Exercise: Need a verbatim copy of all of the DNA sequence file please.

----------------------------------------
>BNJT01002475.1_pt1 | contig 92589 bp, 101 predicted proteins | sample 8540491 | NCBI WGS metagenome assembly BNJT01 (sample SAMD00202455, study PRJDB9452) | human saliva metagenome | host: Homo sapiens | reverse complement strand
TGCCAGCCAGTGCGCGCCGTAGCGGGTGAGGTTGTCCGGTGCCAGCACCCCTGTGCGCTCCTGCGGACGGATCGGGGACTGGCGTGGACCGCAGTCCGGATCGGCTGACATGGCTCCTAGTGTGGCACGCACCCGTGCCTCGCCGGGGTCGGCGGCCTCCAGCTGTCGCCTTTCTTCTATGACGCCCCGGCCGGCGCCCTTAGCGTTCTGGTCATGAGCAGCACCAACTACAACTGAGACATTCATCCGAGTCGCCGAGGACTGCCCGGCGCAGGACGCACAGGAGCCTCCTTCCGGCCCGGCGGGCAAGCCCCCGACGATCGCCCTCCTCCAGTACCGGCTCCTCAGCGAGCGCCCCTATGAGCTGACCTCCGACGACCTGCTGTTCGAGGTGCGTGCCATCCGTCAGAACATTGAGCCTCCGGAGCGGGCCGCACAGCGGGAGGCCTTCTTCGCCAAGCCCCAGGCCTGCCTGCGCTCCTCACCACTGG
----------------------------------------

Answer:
>BNJT01002475.1_pt1 | contig 92589 bp, 101 predicted proteins | sample 8540491 | NCBI WGS metagenome assembly BNJT01 (sample SAMD00202455, study PRJDB9452) | human saliva metagenome | host: Homo sapiens | reverse complement strand
TGCCAGCCAGTGCGCGCCGTAGCGGGTGAGGTTGTCCGGTGCCAGCACCCCTGTGCGCTCCTGCGGACGGATCGGGGACTGGCGTGGACCGCAGTCCGGATCGGCTGACATGGCTCCTAGTGTGGCACGCACCCGTGCCTCGCCGGGGTCGGCGGCCTCCAGCTGTCGCCTTTCTTCTATGACGCCCCGGCCGGCGCCCTTAGCGTTCTGGTCATGAGCAGCACCAACTACAACTGAGACATTCATCCGAGTCGCCGAGGACTGCCCGGCGCAGGACGCACAGGAGCCTCCTTCCGGCCCGGCGGGCAAGCCCCCGACGATCGCCCTCCTCCAGTACCGGCTCCTCAGCGAGCGCCCCTATGAGCTGACCTCCGACGACCTGCTGTTCGAGGTGCGTGCCATCCGTCAGAACATTGAGCCTCCGGAGCGGGCCGCACAGCGGGAGGCCTTCTTCGCCAAGCCCCAGGCCTGCCTGCGCTCCTCACCACTGG